Current Issues of Pharmacy and Medical Sciences

Application of atomic absorption spectrometry with continuous light source to analyze selected metals important for human health

Curr Issues Pharm Med Sci., Vol. 27, No. 3, Pages 145-147

Wojciech Szwerc, Ireneusz Sowa*, Ryszard Kocjan

Department of Analytical Chemistry, Medicinal University in Lublin, Chodzki 4a, 20-093 Lublin, Poland


DOI: 10.1515/cipms-2015-0003

Abstract

The publication describes the application of high-resolution continuum source atomic absorption spectrometry (H-R CS AAS) to determine  some physiologically essential and toxic elements occurring in citrus fruits of different origins. Before analysis, the samples were mineralized using a mixture of deionized water and 69% nitric acid 3:1 (v/v) in high pressure microwave digestion at 188°C during one hour.

The obtained validation parameters for AAS such as high linearity (the correlation coefficient R > 0,997) and high precision expressed as relative standard deviation (%RSD) were satisfactory for quantification.

Cadmium at concentration range from 0.29 to 0.43 mg/kg was determined in all tested samples, however the obtained values did not exceed Polish standards. The higher concentration of potassium comparing to sodium and calcium was noted in each investigated samples. The highest variation was observed for calcium, its concentration strongly depended on the country of origin.

 

FULL TEXT

Keywords

H-R CS AAS, metal ions, elements, trace analysis, oranges

References

  1. Chadwick L.R., Pauli G.F., Farnsworth N.R.: The pharmacognosy of Humulus lupulus L. (hops) with an emphasis on estrogenic properties. Phytomedicine, 13, 119, 2006.
  2. Colgate E.C. et al.: Xanthohumol, a prenylflavonoid derived from hops induces apoptosis and inhibits NF-kappaB activation in prostate epithelial cells. Cancer Letters, 246, 201, 2007.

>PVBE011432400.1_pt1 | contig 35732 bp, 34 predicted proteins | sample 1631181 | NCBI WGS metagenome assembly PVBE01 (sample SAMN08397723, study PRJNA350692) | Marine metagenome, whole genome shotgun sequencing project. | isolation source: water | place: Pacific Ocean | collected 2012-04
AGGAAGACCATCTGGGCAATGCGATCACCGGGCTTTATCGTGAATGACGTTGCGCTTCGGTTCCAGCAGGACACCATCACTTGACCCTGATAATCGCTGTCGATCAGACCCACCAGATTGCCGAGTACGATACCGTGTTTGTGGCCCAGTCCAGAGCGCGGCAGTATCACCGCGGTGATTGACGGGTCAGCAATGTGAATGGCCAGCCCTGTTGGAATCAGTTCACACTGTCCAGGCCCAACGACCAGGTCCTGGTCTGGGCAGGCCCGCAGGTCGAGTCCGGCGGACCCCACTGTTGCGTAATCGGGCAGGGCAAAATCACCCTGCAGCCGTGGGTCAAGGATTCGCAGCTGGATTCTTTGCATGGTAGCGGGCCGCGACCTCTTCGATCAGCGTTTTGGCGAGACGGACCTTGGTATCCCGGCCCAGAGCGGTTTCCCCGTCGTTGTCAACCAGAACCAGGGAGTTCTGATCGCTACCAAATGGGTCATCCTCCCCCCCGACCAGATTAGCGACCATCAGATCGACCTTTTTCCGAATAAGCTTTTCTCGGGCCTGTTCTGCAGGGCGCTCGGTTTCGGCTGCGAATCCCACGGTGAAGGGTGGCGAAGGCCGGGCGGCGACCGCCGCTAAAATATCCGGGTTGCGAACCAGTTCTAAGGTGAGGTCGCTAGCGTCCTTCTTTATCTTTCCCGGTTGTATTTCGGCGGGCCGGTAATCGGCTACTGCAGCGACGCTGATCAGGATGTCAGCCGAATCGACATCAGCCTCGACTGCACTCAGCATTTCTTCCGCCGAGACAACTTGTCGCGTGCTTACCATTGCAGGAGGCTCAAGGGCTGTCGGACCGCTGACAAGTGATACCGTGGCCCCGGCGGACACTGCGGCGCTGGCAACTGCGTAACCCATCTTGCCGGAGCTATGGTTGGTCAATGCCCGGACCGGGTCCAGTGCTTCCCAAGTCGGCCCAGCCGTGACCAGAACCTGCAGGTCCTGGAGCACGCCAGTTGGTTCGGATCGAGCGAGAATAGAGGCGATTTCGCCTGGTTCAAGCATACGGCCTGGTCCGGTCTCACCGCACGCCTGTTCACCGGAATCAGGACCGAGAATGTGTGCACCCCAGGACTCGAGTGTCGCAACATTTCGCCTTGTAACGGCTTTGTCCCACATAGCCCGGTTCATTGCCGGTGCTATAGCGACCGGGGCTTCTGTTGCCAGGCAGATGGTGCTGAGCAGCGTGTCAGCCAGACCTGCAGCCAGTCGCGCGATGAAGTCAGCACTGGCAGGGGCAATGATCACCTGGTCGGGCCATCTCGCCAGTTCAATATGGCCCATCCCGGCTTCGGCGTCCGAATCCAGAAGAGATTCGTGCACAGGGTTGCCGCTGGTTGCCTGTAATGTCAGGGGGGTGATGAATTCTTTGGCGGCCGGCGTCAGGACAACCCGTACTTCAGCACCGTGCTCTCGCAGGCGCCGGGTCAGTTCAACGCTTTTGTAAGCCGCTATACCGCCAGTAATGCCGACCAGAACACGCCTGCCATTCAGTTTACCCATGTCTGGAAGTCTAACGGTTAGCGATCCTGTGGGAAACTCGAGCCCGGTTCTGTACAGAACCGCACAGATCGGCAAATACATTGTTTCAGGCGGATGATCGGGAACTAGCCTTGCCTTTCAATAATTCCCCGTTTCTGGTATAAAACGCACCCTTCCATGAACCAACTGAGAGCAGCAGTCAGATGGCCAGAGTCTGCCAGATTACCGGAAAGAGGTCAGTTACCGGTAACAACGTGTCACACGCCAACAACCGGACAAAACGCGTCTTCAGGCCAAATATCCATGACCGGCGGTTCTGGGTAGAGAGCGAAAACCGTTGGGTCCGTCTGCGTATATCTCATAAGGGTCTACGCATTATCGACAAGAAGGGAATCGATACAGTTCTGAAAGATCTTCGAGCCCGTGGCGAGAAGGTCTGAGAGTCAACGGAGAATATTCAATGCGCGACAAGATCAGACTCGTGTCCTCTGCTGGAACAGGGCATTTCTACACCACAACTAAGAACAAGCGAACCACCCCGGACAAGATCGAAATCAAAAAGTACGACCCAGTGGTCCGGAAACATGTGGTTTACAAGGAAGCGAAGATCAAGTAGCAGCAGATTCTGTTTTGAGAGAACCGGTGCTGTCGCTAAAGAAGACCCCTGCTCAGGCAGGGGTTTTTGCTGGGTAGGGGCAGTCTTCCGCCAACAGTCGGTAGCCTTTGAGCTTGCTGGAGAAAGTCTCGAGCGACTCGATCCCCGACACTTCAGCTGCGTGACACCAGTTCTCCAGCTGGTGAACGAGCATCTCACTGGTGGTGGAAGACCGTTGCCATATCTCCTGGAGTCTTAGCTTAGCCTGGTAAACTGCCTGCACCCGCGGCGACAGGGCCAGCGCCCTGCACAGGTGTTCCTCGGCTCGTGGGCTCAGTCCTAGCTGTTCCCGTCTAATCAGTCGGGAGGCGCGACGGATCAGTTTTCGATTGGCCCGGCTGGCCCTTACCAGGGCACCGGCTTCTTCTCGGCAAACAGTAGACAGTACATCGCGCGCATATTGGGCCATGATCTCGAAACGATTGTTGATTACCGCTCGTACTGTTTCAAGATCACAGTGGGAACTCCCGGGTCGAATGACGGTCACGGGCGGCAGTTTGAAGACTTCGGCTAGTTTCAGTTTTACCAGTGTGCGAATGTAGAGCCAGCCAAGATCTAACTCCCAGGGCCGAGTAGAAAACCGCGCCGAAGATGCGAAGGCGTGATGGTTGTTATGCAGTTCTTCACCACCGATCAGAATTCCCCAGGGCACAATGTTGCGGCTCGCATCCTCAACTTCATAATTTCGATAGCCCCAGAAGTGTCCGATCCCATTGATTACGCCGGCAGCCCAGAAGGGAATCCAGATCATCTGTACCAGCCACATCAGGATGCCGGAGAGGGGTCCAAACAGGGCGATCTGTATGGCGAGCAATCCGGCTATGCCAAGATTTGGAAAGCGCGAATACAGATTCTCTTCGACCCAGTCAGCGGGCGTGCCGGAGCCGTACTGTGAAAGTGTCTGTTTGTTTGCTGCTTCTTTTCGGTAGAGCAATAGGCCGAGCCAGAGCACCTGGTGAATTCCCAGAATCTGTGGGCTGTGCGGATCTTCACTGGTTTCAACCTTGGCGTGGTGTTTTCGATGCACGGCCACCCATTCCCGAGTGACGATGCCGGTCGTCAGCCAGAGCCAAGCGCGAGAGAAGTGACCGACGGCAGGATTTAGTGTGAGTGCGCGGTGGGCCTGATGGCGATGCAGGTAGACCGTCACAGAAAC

3. Gerhauser C.: Broad spectrum antiinfective potential of xanthohumol from hop (Humulus lupulus L.) in comparison with activities of other hop constituents and xanthohumol metabolites. Molecular Nutrition Food Research 49, 827, 2005.
  4. Jabeen, K. et al. Antifungal compounds from Melia azederach leaves for management of Ascochyta rabiei, the cause of chickpea blight, Nat. Prod. Res., 25, 264, 2011.
  5. Schiller H. et al.: Sedating effects of Humulus lupulus L. extracts. Phytomedicine 13, 535, 2006.
  6. Trojak-Goluch A., Skomra U.: Artifically induced polyploidization in Humulus lupulus L. and its effect on morphological and chemical traits. Breeding Sci., 63, 393, 2013.
  7. Van Cleemput M. et al.: Hop (Humulus lupulus)-derived bitter acids as multipotent bioactive compounds. J. Nat. Prod., 72, 1220, 2009.
  8. Wang X. et al: In vitro and in vivo antioxidant and antimutagenic activities of polyphenols extracted from hops (Humulus lupulus L.). J Sci Food Agric., 94, 1693, 2014.
  9. Wansi J. P. et al.: Antimicrobial and antioxidante effects of phenolic constituents from Klainedoxa gabonensis. Pharmaceutical Biology, 48, 1124, 2010.
  10. Yu L. et al.: Novel prenylated bichalcone and chalcone from Humulus lupulus and their quinone reductase induction activities. Fitoterapia, 93, 115, 2014.
  11. Zanoli, P. et al.: Evidence that the acids fraction of hops reduces central GABAergic neurotransmission. J. Ethnopharmacol., 109, 87, 2007.
  12. Zanoli P., Zavatti M.: Pharmacognostic and pharmacological profile of Humulus lupulus L. J. Ethnopharmacol., 116, 383, 2008.
  13. Zheng, Y. et al.: Antibacterial compounds from Siraitia grasvenorii leaves, Nat. Prod. Res., 25, 890, 2011.

Calendar

July 2020

Mon Tue Wed Thu Fri Sat Sun
    01 02 03 04 05
06 07 08 09 10 11 12
13 14 15 16 17 18 19
20 21 22 23 24 25 26
27 28 29 30 31